Crypto firm Galaxy Digital presents a report that compares Bitcoin’s electricity consumption to that of major banks. The result. Bitcoin doesn’t even use half of it.
Concerns about the high energy consumption of Bitcoin (BTC) are raised time and time again. Elon Musk recently announced that he will no longer accept Bitcoin payments for Tesla cars. He justified this with the rapid increase consumption fossil fuels, especially for Bitcoin mining. Now, however, a recent study indicates that the traditional banking system uses a lot more energy than the whole Bitcoin network.
Mike Novogratz’s Galaxy Digital cryptocurrency company released a report Friday looking at Bitcoin’s energy consumption relative to the bank. The report offers “a quantitative approach to a subjective question”, as it says in the subtitle. Galaxy also provides open source access to its methodology and calculations.
The study carried out by the mining arm of Galaxy estimates the annual electricity consumption of Bitcoin at 113.89 TWh. This includes the power consumption of all miners, pools, and nodes. This volume is at least twice the total energy consumption of the banking system and the gold industry – independently of each other – on an annual basis, according to Galaxy estimates.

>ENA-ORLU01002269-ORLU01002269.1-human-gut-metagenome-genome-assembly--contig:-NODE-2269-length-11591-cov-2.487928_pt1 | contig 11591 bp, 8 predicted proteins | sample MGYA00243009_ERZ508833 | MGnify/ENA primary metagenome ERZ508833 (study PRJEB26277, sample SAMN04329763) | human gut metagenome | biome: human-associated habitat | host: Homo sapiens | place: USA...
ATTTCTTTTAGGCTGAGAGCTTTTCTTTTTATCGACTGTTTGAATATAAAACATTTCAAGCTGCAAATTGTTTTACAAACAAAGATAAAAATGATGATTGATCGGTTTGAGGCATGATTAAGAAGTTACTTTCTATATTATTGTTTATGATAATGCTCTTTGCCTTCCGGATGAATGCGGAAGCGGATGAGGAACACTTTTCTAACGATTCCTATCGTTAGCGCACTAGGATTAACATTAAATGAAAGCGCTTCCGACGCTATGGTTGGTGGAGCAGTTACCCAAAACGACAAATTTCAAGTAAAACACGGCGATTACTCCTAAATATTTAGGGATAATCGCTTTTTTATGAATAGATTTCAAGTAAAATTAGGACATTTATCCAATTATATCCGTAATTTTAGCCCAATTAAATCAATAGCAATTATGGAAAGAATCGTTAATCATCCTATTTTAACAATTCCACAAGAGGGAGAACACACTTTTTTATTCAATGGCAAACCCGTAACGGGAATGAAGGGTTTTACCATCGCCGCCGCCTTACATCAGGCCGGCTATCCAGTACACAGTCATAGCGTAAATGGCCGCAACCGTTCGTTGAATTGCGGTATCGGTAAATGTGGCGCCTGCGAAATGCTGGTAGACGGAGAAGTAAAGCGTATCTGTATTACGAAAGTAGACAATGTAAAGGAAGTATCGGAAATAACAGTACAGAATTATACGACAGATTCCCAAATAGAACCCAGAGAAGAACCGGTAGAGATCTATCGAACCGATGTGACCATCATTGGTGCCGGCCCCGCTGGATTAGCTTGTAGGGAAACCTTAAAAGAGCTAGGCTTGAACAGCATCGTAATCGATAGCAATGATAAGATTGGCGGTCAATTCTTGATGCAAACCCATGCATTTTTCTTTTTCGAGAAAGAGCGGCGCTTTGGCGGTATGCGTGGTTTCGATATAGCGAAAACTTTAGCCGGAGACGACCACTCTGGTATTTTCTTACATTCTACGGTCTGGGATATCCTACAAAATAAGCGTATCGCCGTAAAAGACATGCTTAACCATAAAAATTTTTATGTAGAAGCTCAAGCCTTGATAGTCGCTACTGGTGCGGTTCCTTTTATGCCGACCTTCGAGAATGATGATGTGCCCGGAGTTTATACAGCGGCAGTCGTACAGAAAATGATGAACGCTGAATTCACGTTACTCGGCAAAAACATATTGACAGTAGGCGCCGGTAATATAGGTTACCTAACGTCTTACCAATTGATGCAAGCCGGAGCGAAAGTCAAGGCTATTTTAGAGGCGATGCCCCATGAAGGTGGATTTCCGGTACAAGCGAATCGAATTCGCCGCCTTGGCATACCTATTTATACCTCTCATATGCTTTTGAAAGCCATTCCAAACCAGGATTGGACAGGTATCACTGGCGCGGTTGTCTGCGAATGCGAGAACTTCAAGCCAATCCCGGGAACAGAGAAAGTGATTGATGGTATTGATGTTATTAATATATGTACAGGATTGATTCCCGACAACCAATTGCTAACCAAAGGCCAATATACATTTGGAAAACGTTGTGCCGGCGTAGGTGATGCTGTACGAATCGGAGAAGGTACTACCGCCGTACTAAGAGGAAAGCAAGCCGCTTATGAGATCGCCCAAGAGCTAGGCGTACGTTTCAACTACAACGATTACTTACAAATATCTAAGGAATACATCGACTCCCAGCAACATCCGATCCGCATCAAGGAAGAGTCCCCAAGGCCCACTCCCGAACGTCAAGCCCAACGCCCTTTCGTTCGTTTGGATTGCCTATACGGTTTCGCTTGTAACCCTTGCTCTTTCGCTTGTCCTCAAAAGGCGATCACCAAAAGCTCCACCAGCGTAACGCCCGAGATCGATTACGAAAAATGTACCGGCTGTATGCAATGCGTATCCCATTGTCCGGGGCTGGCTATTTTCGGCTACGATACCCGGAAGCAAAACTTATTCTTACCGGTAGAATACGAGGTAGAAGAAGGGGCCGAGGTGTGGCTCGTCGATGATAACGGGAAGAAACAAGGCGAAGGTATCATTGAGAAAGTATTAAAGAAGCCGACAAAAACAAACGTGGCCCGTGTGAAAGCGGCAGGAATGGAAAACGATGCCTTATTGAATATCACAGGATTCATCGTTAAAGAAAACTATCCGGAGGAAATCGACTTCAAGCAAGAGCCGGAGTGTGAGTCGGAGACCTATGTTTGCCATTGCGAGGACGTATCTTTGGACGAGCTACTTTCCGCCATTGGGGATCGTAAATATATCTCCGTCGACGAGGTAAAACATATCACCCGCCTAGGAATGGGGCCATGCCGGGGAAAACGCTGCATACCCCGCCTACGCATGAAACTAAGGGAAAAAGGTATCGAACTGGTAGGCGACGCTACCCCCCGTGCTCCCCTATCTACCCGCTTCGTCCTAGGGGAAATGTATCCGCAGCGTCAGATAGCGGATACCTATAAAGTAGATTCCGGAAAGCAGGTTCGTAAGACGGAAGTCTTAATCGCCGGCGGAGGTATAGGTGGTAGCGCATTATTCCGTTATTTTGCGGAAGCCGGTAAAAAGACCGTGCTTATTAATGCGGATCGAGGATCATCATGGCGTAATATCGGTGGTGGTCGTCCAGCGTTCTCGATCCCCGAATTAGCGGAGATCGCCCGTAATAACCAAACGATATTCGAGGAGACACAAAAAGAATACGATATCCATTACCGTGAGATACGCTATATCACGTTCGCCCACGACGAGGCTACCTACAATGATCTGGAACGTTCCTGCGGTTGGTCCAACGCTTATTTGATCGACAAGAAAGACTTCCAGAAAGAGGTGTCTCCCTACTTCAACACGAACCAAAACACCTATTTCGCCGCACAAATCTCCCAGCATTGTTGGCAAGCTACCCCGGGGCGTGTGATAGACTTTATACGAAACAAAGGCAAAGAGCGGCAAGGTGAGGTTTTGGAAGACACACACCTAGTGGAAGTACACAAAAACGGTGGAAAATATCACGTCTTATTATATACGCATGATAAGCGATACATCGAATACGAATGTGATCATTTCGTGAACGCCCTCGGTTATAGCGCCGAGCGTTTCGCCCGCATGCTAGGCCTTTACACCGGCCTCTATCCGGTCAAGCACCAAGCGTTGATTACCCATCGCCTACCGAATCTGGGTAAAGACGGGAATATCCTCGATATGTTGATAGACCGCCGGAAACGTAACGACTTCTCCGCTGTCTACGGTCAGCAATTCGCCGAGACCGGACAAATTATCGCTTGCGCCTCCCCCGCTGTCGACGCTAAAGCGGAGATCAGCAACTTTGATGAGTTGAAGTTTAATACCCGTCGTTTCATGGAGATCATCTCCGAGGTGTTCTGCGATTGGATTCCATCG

According to the study, Bitcoin’s energy consumption is transparent and easy to track in real time using tools such as the Cambridge Bitcoin Electricity Consumption Index. However, assessing the energy consumption of the gold industry and the traditional financial system is not that simple, according to Galaxy Digital Mining.
There is no doubt that the Bitcoin network has a high demand for energy. But this energy consumption makes the network stable and secure. For critics, power consumption is a boon. But this review begs the question: compared to what is the high energy consumption?
Based on Galaxy estimates of the power consumption of bank data centers, bank branches, ATMs and card network data centers, the total annual power consumption of the banking system is estimated at 263, 72 TWh worldwide. This figure is based on estimates because the banking sector does not directly report data on electricity consumption. This also applies to the gold industry which, according to the study, consumes 240.61 TWh per year.
As I said, the subjective approach to the question can already be seen from the subtitle of the study. Of course, Galaxy Digital (which plans an IPO in the second half of 2021), as financial service provider specializing in crypto assets, has a great interest in a representation of the Bitcoin energy balance. Nonetheless, everyone is welcome to comment on GitHub’s estimates for banking and gold. sectors.
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